A local organization is calling for the creation of a Community Oversight Board (COB), saying the trust between residents and the Port Allen Police Department is tarnished.
Members of Justice for Fatrell, an organization formed in response to the unsolved 2017 murder of 28-year-old Fatrell Queen, asked the city council’s community development committee to consider introducing an ordinance implementing a COB on Wednesday, June 5.
The committee opted to have city attorney Courtney Joiner follow-up with New Orleans Police Monitor and oversight board expert Susan Hutson, who committed to assisting Port Allen in the development of a COB.
Kevin Lawrence, vice president of Justice for Fatrell, listed faulty investigations, home invasions of elderly and single parents, public gunshots with failure by police to follow-up, excessive use of force, gun violence, racial slurs, police misconduct, citizen complaints, and vague overview of criminal activity as reasons a COB is “not needed, but now required.”
He referred to “two, possibly three” unsolved murders within the city as the cause for alarm. Two homicides, one within the city limits and one outside of them, occurred this year and remain unsolved.
On Jan. 29, 19-year-old Dedrick Jackson was murdered by an unknown drive-by shooter on Avenue A. The murder of 56-year-old Richard Ellis, who was shot in his trailer in LaCombe Trailer park is being handled by the West Baton Rouge Sheriff’s Office.
The proposal states, “the COB would have compulsory investigative and subpoena power with the ability to have access to police records to review, monitor and audit.”
“I mean I never say never, but to me, that’s something that could never happen,” Councilman Hugh Riviere said.
The powers given to the COB strengthen prosecution, ensure policies are followed and assist in mediation between the police and residents, Hutson said.
“It’s not about getting the police it’s about making sure they’re stronger,” Huston told the committee.
Clerice Lacy, Director of Justice for Fatrell, said the COB would be “tailor-made” to the community and police department. The COB will reduce or eliminate community concerns about high profile incidents, the amount of tax dollars spent on police brutality lawsuits while building trust with residents to increase cooperation in solving crimes, she said.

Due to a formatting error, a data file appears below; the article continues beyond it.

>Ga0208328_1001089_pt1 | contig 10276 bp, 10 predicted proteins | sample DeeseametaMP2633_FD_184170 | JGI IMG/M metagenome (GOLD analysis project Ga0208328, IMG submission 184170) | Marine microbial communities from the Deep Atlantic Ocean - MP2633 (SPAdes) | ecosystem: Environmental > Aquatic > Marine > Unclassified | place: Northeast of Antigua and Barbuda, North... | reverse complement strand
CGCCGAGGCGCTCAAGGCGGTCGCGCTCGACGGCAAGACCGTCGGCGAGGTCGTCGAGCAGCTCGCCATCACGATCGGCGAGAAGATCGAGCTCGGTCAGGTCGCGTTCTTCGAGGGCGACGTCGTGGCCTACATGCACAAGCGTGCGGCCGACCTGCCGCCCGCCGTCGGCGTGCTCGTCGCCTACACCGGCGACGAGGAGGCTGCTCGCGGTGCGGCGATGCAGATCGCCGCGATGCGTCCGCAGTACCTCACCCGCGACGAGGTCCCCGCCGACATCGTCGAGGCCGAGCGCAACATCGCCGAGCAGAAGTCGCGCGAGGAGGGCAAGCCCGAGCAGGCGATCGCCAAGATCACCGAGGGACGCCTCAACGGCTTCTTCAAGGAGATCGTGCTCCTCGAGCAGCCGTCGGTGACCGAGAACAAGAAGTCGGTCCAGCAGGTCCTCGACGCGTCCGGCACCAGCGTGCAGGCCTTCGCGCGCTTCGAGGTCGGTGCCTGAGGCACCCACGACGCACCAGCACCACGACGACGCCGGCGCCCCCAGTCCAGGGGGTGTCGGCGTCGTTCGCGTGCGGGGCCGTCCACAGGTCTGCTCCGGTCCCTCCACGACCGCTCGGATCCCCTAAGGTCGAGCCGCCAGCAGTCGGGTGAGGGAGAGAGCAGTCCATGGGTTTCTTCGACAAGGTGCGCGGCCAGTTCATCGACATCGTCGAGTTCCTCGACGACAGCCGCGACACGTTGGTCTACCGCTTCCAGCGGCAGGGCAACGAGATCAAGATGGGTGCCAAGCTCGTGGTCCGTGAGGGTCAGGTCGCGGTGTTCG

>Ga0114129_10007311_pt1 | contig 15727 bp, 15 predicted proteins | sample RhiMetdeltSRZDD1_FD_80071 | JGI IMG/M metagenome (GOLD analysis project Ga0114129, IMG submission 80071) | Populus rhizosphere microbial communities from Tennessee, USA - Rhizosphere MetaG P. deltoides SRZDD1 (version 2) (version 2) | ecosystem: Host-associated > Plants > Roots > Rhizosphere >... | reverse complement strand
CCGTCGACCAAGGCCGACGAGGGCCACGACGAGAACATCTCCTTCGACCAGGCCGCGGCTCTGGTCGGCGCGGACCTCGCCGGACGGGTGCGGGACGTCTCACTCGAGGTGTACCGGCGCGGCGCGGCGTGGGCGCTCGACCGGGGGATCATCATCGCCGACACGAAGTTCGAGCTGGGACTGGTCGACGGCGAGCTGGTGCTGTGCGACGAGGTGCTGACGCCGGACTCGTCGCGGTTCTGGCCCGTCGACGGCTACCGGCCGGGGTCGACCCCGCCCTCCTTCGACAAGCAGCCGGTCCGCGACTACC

Lawrence called for a motion on the proposal, saying he wanted to see an ordinance adopted, but with several legalities to trudge through, the process of creating the COB could take years, Riviere said.
Hutson will meet with Joiner to work out details and legalities, which will be as plenty as the number of differences between the New Orleans and Port Allen police departments. One of the main differences is the NOPD Police Chief is an appointed official, whereas Esdron Brown, the PAPD Police Chief, is an elected official. The NOPD also has approximately 1,200 employees. PAPD has 20, including the chief.
Joiner expressed concern about the legality of the council providing oversight to the police department because, as elected officials, they all fall under the same umbrella.
“The concept can be done, but some of the items in the original proposal cannot legally be done,” Joiner said.
Joiner committed to working with Hutson to begin drafting a plan for the COB and will follow-up with the community development committee at the July meeting.
“We’re learning this as we move along,” Lawrence said before promising the committee, “We can’t stop, won’t stop.”